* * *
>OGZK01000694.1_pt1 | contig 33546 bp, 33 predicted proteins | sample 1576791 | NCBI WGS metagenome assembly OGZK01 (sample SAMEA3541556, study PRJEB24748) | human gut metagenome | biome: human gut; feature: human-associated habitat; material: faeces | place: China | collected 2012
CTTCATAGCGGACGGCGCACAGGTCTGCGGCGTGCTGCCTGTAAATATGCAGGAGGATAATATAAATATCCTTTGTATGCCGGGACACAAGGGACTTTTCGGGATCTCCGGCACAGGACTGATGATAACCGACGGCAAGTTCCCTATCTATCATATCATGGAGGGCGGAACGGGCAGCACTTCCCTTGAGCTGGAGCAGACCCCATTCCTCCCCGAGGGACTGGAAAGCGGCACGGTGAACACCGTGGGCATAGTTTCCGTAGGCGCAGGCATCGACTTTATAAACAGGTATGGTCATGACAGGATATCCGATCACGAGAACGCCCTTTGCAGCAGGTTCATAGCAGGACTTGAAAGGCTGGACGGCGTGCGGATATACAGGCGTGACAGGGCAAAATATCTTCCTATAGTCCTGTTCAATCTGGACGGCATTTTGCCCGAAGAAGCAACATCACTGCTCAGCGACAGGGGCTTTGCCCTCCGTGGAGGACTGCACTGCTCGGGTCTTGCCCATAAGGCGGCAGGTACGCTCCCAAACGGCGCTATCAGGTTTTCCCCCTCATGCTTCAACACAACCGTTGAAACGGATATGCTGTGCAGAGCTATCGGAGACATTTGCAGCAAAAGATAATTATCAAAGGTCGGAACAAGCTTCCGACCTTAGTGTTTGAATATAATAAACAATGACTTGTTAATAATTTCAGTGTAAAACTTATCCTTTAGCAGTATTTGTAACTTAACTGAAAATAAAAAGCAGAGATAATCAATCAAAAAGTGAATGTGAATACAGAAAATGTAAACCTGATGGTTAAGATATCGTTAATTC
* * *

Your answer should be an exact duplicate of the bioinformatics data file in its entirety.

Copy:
>OGZK01000694.1_pt1 | contig 33546 bp, 33 predicted proteins | sample 1576791 | NCBI WGS metagenome assembly OGZK01 (sample SAMEA3541556, study PRJEB24748) | human gut metagenome | biome: human gut; feature: human-associated habitat; material: faeces | place: China | collected 2012
CTTCATAGCGGACGGCGCACAGGTCTGCGGCGTGCTGCCTGTAAATATGCAGGAGGATAATATAAATATCCTTTGTATGCCGGGACACAAGGGACTTTTCGGGATCTCCGGCACAGGACTGATGATAACCGACGGCAAGTTCCCTATCTATCATATCATGGAGGGCGGAACGGGCAGCACTTCCCTTGAGCTGGAGCAGACCCCATTCCTCCCCGAGGGACTGGAAAGCGGCACGGTGAACACCGTGGGCATAGTTTCCGTAGGCGCAGGCATCGACTTTATAAACAGGTATGGTCATGACAGGATATCCGATCACGAGAACGCCCTTTGCAGCAGGTTCATAGCAGGACTTGAAAGGCTGGACGGCGTGCGGATATACAGGCGTGACAGGGCAAAATATCTTCCTATAGTCCTGTTCAATCTGGACGGCATTTTGCCCGAAGAAGCAACATCACTGCTCAGCGACAGGGGCTTTGCCCTCCGTGGAGGACTGCACTGCTCGGGTCTTGCCCATAAGGCGGCAGGTACGCTCCCAAACGGCGCTATCAGGTTTTCCCCCTCATGCTTCAACACAACCGTTGAAACGGATATGCTGTGCAGAGCTATCGGAGACATTTGCAGCAAAAGATAATTATCAAAGGTCGGAACAAGCTTCCGACCTTAGTGTTTGAATATAATAAACAATGACTTGTTAATAATTTCAGTGTAAAACTTATCCTTTAGCAGTATTTGTAACTTAACTGAAAATAAAAAGCAGAGATAATCAATCAAAAAGTGAATGTGAATACAGAAAATGTAAACCTGATGGTTAAGATATCGTTAATTC